Céline Bozon: Crossing Borders

By Ariane Damain Vergallo, for CW Sonderoptic – Leica

by Ernst Leitz Wetzlar AFC newsletter n°277

[English] [français]

Way back when, the guidance counselor at her high-school in Lyon told her, in no uncertain terms, that "one should not choose photography as a profession because it [was] tantamount to choosing a life with no work, no money and no prospect." In short, the life of a gypsy.
Céline Bozon
Photo by Ariane Damain Vergallo - Leica M, Summicron-C 100mm

That certainly disconcerted 14-year-old Céline Bozon. Hadn’t her parents - student protesters in the late ’60s, but now both teachers - always told her the exact opposite: "Do whatever you want, whatever you are passionate about"?
Neither side, however, had imagined that within ten years, the profession of photo-printer the teenager was so eager to practice would be a thing of the past and that Céline Bozon would finally choose cinema, Paris, freedom and the Femis Film School.

This passion for silver halide photography came to her when she joined her high school photo club and soon became an obsession, leading her to spend every second of her spare time there, including breaks between classes. Her ardor was such that she convinced the headmaster to let her print all the school year group photos, in black and white.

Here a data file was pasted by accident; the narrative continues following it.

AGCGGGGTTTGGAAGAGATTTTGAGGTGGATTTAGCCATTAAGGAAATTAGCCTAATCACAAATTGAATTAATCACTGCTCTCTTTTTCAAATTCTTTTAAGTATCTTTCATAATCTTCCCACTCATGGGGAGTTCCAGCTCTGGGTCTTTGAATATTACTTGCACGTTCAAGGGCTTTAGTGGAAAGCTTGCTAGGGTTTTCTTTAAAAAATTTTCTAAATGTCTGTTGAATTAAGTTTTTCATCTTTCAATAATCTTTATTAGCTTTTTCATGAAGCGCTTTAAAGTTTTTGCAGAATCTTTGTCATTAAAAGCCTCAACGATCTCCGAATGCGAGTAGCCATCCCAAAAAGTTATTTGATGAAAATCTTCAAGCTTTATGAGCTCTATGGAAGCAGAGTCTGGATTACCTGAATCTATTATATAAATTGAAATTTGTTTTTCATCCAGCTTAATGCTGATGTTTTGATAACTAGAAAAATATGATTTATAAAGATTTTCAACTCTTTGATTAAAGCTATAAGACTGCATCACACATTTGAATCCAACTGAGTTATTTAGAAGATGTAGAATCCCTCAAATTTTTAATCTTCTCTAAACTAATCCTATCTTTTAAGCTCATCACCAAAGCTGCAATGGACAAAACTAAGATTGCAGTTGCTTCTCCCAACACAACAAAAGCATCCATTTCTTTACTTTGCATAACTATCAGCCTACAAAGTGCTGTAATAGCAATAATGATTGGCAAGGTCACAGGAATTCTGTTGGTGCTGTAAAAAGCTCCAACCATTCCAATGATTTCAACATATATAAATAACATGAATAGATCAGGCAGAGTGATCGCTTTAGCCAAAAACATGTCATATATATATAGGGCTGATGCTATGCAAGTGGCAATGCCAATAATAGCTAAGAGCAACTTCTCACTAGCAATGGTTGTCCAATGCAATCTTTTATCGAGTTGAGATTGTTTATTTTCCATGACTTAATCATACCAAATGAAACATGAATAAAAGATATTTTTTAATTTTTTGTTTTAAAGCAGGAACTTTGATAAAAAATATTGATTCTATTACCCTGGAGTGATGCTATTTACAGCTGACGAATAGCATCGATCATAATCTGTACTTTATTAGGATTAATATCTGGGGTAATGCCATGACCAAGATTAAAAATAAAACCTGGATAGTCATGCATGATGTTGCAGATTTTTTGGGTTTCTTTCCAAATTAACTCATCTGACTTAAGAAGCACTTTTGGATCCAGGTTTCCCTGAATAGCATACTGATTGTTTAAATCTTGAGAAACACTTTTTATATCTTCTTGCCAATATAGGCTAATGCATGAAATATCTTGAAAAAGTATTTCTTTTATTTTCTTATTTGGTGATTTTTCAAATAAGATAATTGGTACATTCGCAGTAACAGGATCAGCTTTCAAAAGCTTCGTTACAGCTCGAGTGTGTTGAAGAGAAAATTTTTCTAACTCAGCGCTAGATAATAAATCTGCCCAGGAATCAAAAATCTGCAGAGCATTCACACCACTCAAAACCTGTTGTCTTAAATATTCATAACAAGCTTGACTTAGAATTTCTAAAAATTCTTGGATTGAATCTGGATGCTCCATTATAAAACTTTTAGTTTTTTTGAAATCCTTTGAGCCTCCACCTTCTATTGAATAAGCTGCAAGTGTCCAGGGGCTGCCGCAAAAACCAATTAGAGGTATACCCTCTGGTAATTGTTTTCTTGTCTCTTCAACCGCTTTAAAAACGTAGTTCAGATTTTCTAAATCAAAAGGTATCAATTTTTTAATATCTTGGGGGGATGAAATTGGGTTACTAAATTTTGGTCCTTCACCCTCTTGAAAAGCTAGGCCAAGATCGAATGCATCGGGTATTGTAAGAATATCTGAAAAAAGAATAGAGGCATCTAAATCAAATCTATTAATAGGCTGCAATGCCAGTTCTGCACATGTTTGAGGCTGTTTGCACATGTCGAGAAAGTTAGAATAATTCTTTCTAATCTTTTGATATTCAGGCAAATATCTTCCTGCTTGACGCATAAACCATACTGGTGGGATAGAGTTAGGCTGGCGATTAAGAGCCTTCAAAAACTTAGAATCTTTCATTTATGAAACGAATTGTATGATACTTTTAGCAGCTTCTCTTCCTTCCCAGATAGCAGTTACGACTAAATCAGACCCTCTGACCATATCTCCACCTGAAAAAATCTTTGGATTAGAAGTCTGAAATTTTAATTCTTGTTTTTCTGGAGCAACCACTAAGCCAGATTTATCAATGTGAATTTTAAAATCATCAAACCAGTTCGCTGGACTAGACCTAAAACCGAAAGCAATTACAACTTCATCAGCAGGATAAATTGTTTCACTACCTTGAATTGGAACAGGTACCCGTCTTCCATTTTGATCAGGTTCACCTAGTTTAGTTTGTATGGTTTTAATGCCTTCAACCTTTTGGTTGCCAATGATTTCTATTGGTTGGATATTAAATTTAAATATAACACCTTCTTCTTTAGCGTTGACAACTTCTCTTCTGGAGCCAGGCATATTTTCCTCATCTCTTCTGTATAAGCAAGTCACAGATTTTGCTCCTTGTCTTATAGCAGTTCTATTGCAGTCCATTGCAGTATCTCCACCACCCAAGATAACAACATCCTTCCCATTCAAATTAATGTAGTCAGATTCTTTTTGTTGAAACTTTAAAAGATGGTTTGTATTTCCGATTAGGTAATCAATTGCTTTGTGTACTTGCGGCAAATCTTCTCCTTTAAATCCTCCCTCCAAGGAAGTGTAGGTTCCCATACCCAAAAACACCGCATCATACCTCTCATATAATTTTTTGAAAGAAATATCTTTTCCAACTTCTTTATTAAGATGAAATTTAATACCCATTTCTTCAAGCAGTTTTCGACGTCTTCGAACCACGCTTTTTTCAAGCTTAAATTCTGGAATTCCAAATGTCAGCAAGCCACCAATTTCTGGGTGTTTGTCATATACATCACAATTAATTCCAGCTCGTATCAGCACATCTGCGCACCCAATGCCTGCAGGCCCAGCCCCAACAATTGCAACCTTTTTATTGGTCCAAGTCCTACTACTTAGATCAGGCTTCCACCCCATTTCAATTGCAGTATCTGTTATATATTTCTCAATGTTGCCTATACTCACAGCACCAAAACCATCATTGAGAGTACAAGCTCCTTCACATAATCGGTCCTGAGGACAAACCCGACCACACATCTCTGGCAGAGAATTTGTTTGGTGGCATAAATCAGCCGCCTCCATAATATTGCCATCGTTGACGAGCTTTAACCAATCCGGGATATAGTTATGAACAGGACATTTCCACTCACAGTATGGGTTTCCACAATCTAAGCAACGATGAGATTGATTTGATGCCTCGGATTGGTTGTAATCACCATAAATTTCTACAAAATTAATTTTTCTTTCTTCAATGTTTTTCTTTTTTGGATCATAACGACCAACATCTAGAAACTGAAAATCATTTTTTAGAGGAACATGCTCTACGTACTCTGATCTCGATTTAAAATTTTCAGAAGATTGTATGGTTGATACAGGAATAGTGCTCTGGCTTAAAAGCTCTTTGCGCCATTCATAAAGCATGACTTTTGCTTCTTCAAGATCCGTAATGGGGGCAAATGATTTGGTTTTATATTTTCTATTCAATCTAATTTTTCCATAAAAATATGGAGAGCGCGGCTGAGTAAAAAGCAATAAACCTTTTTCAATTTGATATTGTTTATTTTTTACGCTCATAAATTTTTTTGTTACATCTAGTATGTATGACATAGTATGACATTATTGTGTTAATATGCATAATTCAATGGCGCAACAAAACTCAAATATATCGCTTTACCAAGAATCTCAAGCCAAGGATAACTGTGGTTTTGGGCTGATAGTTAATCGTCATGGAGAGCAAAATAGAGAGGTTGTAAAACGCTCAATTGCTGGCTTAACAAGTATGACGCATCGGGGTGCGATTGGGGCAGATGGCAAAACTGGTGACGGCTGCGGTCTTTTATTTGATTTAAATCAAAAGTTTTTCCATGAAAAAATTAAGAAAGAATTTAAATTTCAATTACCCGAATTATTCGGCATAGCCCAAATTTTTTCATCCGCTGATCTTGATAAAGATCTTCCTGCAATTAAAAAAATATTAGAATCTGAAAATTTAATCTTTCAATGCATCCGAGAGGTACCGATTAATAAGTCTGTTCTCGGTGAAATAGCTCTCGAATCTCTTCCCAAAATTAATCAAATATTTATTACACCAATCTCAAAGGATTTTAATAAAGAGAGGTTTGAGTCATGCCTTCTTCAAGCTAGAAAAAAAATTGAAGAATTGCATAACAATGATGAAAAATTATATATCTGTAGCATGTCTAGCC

To this day, she still wonders whether, to her schoolmates, that was not more a curse than a blessing, as the prints may have faded over time, thus forever depriving them of their high school memories.
Recently, returning to her first love, Céline Bozon treated herself to a silver film-based Leica R3, a delightful fusion of mechanics and lenses, a still-camera dream, pure and simple. No, she is definitely NOT giving up on silver film stock.

A few months ago, her brother, director Serge Bozon, asked her to design the lights for his next film, Madame Hyde. Starring Isabelle Huppert and Romain Duris, it is, of course, inspired by Robert Louis Stevenson’s famous novel, The Strange Case of Doctor Jekyll and Mr Hyde. To meet her brother’s (and the novel’s) challenge, Céline Bozon immediately chose to shoot in 35mm and to get her hands on an old stock of Fuji film.
Only 60,000 feet of Daylight "Vivid" 250 ISO were available. So, for the very end of the film, she chose another stock of Tungsten "Eterna" 250 ISO which turned out to be of a lower quality: too soft, with a limited range of colors and a sensitivity of 80 ISO.